Deaver worked as a journalist, then a lawyer, while writing his first novels. The first two, he canned: "Self-indulgent, digressive, smarmy, overly hip – this was New York in the late 1970s, early 1980s." Several more were published, but with little success. The shift happened when he discovered outlining. The first book he outlined, 1994's Praying for Sleep, was also his first bestseller. "I said to myself, 'This is ridiculous, I know how to do a business deal, I know how to plan for a case. Why don't I bring this technique to the creation of a book?

Three years later, he debuted Lincoln Rhyme in The Bone Collector, which was made into a film starring Denzel Washington and Angelina Jolie. Kathryn Dance took her first lead role two years ago in The Sleeping Doll. The film rights for this book have been bought by Uma Thurman's production company and Deaver hopes a film will be made with Thurman in the leading role.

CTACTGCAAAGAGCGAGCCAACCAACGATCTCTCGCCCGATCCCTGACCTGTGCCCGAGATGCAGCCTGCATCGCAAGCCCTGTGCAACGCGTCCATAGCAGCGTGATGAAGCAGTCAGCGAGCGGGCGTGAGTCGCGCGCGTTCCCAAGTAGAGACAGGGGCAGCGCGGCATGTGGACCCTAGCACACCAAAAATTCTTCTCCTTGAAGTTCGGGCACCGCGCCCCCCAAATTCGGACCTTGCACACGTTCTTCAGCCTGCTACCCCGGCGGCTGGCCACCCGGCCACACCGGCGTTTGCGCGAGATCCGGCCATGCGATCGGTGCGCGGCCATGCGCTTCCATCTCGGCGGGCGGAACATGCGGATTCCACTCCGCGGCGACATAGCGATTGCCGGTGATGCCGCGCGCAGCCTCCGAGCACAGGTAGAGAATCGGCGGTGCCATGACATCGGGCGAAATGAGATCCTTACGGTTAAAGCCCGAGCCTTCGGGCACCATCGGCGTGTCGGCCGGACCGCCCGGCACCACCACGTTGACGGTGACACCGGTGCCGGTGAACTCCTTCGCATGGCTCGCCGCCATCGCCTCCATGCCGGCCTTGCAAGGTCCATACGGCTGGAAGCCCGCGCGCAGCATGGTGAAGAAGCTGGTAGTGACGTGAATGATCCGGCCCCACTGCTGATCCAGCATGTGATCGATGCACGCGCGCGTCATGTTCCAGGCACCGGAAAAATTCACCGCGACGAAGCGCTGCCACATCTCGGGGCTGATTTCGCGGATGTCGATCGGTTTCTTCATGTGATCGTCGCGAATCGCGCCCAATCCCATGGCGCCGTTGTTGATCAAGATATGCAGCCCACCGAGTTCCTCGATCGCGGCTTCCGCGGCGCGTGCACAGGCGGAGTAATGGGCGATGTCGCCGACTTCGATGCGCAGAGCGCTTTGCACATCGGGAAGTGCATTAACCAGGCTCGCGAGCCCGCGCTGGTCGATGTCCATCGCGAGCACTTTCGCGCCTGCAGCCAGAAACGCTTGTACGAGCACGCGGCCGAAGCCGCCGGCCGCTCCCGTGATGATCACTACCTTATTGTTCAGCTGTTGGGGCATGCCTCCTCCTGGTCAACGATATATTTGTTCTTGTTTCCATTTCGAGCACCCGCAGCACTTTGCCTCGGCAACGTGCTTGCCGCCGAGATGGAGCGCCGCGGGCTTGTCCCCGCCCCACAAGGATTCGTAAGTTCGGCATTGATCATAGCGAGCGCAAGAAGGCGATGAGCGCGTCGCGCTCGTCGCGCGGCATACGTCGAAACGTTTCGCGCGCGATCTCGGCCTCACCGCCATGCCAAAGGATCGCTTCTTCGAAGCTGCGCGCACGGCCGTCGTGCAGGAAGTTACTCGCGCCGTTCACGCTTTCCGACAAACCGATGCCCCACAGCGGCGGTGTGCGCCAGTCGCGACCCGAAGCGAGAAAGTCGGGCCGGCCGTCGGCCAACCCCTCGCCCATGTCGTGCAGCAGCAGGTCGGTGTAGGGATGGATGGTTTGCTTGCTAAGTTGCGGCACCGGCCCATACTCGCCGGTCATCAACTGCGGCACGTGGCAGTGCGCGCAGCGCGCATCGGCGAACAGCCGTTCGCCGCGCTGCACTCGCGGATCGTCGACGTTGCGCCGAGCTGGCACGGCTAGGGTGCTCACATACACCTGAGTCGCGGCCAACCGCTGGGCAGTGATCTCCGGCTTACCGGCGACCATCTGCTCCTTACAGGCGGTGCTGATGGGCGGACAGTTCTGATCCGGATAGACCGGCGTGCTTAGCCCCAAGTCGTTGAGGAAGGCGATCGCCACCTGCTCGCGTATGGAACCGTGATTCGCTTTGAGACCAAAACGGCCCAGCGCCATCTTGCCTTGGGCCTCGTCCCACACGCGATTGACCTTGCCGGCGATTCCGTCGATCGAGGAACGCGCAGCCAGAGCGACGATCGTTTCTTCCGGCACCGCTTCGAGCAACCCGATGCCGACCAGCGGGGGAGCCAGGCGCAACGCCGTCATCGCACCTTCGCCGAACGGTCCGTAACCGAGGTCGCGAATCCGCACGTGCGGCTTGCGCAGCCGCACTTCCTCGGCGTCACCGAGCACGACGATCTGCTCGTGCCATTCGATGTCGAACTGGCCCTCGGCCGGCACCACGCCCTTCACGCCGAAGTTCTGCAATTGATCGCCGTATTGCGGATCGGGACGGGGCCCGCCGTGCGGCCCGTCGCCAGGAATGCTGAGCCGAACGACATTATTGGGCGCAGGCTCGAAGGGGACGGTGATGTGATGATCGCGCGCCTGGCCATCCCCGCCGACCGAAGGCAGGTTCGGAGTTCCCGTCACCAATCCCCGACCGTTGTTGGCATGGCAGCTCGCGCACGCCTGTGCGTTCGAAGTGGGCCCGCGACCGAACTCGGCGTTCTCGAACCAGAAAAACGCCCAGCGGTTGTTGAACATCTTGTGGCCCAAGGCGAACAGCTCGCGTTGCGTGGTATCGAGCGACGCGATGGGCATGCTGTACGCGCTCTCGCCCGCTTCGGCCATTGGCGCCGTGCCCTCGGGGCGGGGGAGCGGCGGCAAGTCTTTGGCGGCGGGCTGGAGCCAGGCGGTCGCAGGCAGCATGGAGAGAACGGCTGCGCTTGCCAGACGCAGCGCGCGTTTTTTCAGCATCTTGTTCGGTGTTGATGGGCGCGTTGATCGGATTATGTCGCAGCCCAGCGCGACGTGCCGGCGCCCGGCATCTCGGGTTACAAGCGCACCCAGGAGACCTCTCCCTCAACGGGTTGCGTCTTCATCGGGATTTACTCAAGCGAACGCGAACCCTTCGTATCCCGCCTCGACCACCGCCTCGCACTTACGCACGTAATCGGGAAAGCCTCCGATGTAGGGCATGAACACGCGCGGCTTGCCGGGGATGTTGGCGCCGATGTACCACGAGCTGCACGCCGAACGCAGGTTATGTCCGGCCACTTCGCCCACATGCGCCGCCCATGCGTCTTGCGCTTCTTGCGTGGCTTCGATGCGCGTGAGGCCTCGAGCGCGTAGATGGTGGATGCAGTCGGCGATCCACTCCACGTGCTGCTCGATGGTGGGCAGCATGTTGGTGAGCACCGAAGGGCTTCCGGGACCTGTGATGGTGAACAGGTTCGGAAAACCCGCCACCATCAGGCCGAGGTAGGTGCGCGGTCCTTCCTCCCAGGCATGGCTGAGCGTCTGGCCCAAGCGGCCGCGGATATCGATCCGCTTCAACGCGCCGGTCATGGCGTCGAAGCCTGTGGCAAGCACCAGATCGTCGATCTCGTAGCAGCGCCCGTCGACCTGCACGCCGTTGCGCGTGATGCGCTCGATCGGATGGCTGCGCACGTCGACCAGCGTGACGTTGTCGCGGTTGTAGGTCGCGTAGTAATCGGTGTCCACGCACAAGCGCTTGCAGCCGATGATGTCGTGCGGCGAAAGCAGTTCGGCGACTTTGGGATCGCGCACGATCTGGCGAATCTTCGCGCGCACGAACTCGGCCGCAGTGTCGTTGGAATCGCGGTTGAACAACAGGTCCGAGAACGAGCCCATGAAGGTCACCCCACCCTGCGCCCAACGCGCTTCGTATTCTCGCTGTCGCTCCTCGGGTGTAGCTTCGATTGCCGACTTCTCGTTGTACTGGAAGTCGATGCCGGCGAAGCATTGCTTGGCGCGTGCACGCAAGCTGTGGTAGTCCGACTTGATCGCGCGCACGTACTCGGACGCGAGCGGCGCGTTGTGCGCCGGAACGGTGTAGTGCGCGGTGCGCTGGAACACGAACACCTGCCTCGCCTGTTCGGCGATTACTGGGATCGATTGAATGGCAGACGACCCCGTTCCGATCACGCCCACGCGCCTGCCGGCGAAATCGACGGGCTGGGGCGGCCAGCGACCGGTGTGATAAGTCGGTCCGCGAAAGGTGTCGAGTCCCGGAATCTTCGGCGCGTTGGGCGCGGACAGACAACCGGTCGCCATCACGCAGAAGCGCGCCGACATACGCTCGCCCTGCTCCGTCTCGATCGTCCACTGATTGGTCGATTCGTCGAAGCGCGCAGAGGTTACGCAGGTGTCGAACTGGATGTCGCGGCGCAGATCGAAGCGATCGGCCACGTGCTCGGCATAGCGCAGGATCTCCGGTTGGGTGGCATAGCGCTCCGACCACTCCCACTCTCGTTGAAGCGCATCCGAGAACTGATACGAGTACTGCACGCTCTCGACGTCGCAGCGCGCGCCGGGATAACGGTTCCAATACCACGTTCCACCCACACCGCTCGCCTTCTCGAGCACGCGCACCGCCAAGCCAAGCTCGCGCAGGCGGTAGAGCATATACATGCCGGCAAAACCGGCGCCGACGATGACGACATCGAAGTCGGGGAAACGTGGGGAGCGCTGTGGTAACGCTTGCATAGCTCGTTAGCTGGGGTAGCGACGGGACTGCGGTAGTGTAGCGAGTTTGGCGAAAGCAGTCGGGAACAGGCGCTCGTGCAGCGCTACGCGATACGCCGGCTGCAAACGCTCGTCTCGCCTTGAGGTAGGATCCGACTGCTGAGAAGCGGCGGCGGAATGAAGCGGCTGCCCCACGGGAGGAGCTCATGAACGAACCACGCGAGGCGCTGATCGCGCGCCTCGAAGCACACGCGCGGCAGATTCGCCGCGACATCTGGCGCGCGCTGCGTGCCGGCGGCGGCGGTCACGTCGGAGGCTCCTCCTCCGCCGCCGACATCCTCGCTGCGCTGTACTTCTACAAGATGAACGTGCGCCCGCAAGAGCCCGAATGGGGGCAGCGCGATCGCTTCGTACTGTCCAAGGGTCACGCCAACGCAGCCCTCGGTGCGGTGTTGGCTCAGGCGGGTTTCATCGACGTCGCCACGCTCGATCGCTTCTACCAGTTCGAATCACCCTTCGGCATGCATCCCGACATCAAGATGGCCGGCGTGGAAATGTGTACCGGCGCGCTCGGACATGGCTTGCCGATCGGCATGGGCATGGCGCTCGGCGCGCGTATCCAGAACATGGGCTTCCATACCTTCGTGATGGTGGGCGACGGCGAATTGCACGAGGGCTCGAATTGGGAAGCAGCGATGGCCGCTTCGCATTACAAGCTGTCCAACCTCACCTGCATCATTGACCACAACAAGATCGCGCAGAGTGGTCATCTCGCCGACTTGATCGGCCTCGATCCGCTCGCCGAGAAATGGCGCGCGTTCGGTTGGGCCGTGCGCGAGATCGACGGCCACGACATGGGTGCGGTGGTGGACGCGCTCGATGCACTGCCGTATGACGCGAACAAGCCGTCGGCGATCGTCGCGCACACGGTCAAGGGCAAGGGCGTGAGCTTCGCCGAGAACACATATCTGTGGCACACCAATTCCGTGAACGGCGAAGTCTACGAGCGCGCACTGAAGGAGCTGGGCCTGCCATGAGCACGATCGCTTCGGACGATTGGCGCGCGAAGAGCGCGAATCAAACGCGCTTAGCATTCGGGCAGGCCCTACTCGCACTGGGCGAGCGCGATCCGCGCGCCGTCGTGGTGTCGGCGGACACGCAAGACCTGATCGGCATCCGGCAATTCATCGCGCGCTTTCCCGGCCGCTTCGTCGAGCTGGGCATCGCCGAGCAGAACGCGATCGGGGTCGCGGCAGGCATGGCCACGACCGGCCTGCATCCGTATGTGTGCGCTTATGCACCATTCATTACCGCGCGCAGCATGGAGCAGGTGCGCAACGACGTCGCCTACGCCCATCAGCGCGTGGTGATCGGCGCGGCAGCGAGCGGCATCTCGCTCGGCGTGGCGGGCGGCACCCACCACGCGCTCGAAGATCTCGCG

He set out, he says, to make Dance the polar opposite of Lincoln Rhyme. While Rhyme's personal life is shaped by his disability, Dance is a feisty, active single parent whose life allows for plenty of romantic entanglements. Rhyme inhabits a cool world of CSI-style forensics, but Dance – as a body language expert – needs to get up close and personal with suspects.

For all that he describes his books as "meat-and-potatoes writing", Deaver says he likes to give his readers "a little bit more" than just a pacy plot. He is proud of his 2004 novel, Garden of Beasts, which dealt with Nazi Germany in the run-up to the 1936 Olympics. Roadside Crosses examines how the virtual world – blogs, social networking sites, online gaming – impacts on the real world.

"I have political opinions and my books are not the place to tell them, but I like to say it's about something a little bit more. Roadside Crosses is about the responsibility that we all have, that bloggers have, and parents have to keep an eye on what their kids are doing."

&#149 Roadside Crosses by Jeffery Deaver is published this week by Hodder & Stoughton, priced 18.99. Deaver will be signing copies at Waterstone's West End, Edinburgh, this lunchtime.